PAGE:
There are seven members of the Board of County Commissioners for Hillsborough County. Four are elected from single-member districts, and three are elected county wide. The Board approves the County's operating and capital budgets and the County's capital improvement program. It may take action on any programs for the improvement of the county and the welfare of its residents.

Under a Charter Ordinance that went into effect May 1985, County Commissioners are directed to perform legislative functions of government by developing policy for the management of Hillsborough County. The County Administrator, a professional appointed by the Board, and the administrative staff are responsible for the implementation of these policies.

The Board also serves as the Environmental Protection Commission. Individual Board members serve on various other boards, authorities, and commissions such as the Hillsborough Area Regional Transit Authority, Tampa Bay Regional Planning Council, Tampa Bay Water, Aviation Authority, Expressway Authority, Sports Authority, Port Authority, Arts Council of Hillsborough County, Children's Board, Metropolitan Planning Organization and the Council of Governments.

Hillsborough County charges a discretionary sales tax of 1% on top of Florida's 6%. It is only collected on the first $5000 of any large purchase.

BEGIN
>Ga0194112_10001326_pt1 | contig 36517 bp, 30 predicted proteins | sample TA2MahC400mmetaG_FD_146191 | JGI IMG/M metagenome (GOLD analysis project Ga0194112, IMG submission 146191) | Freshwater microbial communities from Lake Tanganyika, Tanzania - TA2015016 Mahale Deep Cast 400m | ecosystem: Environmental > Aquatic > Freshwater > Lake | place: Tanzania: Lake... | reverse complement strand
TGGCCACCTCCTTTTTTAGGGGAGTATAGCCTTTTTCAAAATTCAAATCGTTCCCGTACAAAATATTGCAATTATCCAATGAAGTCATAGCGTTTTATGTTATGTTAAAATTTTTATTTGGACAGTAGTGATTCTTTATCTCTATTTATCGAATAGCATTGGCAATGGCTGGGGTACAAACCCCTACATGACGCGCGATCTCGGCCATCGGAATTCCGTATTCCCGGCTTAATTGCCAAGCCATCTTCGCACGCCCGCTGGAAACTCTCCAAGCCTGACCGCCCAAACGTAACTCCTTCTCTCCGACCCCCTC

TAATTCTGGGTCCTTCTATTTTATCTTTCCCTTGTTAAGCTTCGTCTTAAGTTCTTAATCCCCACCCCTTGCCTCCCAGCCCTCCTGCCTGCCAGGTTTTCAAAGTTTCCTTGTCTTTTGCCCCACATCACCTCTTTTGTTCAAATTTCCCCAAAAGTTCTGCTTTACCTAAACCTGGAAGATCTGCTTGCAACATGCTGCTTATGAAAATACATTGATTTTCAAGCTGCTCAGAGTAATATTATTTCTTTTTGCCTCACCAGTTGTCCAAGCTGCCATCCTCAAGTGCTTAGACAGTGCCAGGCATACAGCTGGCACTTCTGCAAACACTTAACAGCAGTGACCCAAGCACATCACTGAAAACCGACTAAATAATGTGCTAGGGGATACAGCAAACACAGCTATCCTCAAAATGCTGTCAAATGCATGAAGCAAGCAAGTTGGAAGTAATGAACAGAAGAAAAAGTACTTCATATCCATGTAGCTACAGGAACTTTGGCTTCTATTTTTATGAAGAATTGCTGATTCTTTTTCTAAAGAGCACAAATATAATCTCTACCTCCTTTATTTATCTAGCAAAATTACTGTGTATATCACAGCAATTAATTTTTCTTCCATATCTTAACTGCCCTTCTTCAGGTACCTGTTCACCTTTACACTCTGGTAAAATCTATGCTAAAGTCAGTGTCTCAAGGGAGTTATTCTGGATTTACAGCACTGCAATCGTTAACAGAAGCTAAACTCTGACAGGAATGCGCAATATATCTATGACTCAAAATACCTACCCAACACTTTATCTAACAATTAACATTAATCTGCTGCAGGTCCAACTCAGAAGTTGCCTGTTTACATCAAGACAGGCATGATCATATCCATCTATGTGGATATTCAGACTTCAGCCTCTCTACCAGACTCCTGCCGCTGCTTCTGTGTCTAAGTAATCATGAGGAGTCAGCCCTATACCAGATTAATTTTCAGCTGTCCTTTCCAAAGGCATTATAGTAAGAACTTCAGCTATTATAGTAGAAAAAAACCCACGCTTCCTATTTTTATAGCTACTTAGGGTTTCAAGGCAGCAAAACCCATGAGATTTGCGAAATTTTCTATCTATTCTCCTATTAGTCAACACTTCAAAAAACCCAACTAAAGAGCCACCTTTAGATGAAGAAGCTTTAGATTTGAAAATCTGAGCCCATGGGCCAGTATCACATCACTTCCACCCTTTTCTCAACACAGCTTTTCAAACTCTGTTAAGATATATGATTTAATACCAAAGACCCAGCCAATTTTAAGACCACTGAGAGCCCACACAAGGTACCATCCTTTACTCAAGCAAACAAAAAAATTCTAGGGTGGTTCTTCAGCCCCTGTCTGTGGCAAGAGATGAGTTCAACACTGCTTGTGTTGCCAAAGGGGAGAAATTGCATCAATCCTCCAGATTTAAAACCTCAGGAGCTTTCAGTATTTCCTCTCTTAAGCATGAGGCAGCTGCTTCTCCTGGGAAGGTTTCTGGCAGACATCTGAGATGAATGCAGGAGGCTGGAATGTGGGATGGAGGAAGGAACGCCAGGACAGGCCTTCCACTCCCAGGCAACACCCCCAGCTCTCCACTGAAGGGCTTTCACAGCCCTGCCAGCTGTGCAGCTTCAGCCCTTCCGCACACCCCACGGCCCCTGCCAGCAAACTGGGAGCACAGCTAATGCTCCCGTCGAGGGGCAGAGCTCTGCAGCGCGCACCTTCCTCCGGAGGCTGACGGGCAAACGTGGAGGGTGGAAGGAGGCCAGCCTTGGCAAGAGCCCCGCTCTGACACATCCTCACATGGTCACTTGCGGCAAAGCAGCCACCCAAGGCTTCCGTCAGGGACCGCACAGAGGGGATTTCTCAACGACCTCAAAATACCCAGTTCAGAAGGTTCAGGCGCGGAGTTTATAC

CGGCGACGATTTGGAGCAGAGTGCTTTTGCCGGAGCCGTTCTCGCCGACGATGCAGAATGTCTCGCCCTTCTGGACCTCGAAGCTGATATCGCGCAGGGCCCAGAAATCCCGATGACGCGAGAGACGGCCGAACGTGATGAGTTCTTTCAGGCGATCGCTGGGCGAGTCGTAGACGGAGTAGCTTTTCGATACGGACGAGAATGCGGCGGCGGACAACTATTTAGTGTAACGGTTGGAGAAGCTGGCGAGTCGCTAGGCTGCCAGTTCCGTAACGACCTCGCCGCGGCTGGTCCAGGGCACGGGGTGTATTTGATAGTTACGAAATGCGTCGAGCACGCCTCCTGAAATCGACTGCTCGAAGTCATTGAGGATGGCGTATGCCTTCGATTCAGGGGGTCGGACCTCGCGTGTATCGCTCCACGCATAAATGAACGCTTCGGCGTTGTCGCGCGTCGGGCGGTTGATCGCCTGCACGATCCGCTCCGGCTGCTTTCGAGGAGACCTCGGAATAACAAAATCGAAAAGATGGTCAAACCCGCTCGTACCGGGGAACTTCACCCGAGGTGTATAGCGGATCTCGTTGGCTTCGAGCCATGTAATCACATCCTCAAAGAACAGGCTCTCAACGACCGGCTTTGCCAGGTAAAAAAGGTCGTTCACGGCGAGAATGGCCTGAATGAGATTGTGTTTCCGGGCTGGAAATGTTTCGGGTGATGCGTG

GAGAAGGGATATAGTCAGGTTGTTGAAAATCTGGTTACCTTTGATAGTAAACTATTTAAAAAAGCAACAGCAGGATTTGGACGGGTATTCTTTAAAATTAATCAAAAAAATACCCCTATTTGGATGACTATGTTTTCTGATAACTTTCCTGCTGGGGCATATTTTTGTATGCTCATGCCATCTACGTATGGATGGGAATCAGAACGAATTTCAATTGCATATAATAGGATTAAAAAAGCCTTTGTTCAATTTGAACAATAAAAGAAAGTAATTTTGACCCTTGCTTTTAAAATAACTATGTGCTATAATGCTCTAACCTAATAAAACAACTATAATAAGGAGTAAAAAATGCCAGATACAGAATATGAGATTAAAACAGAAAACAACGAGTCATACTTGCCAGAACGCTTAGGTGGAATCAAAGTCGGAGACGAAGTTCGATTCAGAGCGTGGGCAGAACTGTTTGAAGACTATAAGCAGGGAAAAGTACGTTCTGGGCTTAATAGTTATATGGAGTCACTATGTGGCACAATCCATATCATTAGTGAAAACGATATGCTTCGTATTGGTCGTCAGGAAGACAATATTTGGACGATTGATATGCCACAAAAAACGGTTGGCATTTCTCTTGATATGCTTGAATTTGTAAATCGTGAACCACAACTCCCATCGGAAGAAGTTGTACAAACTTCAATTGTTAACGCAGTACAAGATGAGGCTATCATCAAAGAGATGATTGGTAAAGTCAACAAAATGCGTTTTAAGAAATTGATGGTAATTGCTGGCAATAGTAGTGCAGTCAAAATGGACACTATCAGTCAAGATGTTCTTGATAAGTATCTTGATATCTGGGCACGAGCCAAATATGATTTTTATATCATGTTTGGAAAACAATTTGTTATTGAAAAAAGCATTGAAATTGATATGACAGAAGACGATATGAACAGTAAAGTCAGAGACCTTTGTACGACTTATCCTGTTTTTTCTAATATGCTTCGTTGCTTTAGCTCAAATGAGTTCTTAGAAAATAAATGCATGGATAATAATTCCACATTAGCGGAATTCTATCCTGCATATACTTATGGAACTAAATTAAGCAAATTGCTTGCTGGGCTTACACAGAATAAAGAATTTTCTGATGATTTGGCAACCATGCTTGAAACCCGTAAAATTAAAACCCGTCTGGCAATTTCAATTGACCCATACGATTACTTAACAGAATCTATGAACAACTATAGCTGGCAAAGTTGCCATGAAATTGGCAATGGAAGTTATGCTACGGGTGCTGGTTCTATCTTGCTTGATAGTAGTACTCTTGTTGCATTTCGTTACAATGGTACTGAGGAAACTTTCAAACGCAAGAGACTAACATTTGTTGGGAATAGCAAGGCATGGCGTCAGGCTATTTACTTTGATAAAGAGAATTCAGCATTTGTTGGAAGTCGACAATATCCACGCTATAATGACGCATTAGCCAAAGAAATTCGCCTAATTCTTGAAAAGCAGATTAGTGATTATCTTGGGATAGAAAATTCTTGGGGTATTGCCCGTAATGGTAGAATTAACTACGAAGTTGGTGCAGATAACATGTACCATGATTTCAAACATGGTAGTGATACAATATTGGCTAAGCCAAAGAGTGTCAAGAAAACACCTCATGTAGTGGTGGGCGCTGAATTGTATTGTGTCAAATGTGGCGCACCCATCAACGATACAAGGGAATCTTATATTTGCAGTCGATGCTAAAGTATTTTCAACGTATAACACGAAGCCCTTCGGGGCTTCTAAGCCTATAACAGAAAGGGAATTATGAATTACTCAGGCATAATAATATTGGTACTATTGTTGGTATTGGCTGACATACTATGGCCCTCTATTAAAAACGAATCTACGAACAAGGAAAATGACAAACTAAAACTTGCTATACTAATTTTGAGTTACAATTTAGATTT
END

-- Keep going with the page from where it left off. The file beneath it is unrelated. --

Municipalities

County subdivisions in Hillsborough County. Incorporated cities in bold; unincorporated CDPs in small font.

Hillsborough County only has three incorporated places, all which are chartered as cities under Florida law:

  1. City of Plant City
  2. City of Tampa
  3. City of Temple Terrace

Unincorporated communities

Despite its large population, most of the area of the county is unincorporated, and falls directly under the county government's jurisdiction. Many, but not all, are Census-designated places. With no city government, residents of these areas must petition the appropriate member of the County Commissioners[6] to address the quality of local services.

Unincorporated Census Designated Places

Unincorporated Communities not Census Designated Places

Education

Hillsborough County Public Schools operates public schools in the county. Hillsborough County has the eighth largest school district in the United States consisting of 206 schools (133 elementary schools, 42 middle schools, 2 K-8 schools, 25 high schools and 4 career centers; 73 additional schools including charter, ESE, etc.).[7] Twelve out of Hillsborough County's 25 high schools are ranked in Newsweek's list of America's Best High Schools.[8]

School enrollment

  • 1997-1998-149,658 3,151 increase
  • 1998-1999-152,809 3,437 increase
  • 1999-2000-156,246 4,500 increase
  • 2000-2001-160,746 5,315 increase
  • 2001-2002-166,061 5,261 increase
  • 2002-2003-171,322 6,235 increase
  • 2003-2004-177,557 7,113 increase
  • 2004-2005-184,670 7,113 increase
  • 2005-2006-190,835 6,165 increase
  • 2006-2007-191,151 316 increase
  • 2007-2008-191,219 68 increase (projected)

source Tampa Tribune